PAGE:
Tobacco wholesalers want to monopolize recreational marijuana distribution in Massachusetts. The Boston Globe reported that the companies responsible for tracking, delivering, and taxing cigarettes sold in the Commonwealth are trying to insert themselves as a key player in recreational marijuana sales, once the market opens for business in 2018. Touting their experience with cigarette distribution, the wholesalers have been lobbying state officials to require that all marijuana producers sell through them. The wholesalers contend that their high-tech tracking technology will guard the cannabis supply chain and help smother the black market.
Paul Caron, the executive director of a large tobacco trade group, spoke with the Globe. He urged that we not "reinvent the wheel" and that we entrust this function to his distributors: "My members are willing to collect all the taxes on behalf of the state and stamp any marijuana product being distributed for sale." How considerate.
Unsurprisingly, marijuana supporters are not on board. They vehemently oppose a system that would force retailers to go through a middleman, like in the alcohol industry. Jim Borghesani, a leader for recreational marijuana, told the Globe that "[t]he last thing this state needs is another three-tiered commerce system that gouges consumers and enriches middlemen." Other recreational states seem to concur—they allow dispensaries to buy directly from cultivators or grow their own. These states effectively use cannabis tracking systems and Massachusetts is expected to establish its own, which would obviate the need for another link in the supply chain. Senator Patricia Jehlen, chair of the Marijuana Policy Committee, agrees that the starting point for the Bay State is a reliable tracking system, rather than a tobacco takeover.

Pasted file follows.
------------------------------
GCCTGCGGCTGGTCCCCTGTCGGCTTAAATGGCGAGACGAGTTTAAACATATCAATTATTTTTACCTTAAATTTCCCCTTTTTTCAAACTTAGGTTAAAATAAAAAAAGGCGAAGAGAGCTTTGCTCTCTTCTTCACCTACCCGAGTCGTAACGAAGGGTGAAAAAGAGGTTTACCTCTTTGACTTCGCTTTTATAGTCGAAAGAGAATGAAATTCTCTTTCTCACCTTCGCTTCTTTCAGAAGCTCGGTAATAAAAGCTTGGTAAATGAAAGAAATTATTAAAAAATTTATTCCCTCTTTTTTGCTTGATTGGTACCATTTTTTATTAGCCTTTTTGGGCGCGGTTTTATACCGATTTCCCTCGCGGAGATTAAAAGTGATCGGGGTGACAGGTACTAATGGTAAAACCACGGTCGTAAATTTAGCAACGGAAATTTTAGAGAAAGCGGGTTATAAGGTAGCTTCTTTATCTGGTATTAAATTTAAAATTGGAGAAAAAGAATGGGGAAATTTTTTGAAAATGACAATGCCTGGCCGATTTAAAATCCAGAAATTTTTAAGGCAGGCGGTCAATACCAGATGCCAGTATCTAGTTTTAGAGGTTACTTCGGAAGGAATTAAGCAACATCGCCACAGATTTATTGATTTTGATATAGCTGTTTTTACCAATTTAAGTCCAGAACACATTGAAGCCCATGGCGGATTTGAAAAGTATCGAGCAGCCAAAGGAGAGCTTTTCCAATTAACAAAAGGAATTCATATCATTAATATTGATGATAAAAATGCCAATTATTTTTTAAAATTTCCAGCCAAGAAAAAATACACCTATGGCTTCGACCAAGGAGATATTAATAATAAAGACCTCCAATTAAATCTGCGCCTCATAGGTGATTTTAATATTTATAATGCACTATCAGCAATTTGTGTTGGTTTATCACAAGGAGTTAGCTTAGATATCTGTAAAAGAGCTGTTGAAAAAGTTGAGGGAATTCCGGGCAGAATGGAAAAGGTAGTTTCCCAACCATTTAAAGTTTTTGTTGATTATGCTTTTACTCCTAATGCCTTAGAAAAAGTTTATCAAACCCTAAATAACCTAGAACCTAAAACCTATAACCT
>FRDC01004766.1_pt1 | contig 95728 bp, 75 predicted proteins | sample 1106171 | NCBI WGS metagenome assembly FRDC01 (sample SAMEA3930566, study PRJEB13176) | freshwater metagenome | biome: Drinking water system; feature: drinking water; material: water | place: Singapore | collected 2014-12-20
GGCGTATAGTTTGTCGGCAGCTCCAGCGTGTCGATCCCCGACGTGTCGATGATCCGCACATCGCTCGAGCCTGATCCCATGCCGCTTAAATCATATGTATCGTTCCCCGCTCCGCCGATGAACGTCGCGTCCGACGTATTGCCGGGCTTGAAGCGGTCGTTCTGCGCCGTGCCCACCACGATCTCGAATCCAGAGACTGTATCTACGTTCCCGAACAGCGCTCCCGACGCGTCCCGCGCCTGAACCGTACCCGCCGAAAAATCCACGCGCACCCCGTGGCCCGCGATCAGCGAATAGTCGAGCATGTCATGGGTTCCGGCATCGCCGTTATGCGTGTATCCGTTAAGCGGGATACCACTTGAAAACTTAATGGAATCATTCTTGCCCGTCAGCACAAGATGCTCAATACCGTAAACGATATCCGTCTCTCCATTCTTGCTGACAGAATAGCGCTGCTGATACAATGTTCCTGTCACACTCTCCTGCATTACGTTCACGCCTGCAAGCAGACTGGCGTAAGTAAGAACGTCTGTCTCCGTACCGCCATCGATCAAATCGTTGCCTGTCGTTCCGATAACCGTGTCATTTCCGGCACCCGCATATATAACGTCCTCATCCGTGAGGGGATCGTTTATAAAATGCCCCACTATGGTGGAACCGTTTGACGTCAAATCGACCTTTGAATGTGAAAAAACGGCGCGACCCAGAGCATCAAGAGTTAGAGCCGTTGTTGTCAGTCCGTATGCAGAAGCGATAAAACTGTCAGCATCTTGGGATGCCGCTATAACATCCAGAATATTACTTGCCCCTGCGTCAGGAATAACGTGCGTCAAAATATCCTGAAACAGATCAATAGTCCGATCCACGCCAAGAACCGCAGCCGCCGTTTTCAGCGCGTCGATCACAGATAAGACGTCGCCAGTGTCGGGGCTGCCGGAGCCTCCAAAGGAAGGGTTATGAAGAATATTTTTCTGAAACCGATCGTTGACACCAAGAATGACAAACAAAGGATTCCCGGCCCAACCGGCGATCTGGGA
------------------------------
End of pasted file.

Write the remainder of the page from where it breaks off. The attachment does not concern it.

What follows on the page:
Medical licensees, which enjoy a head start on recreational sales, are sure to balk at the intrusion by tobacco wholesalers. Will Luzier, another recreational marijuana advocate, told the Globe that because medical licensees grow their own cannabis, they "would have to sell the product they grew as a cultivator to these distributors, and then buy it back from them as a retailer on the other end."
This is not the first time that a major vice industry tries to cash in on cannabis. But hopefully our lawmakers will swipe left on this unwelcome suitor.
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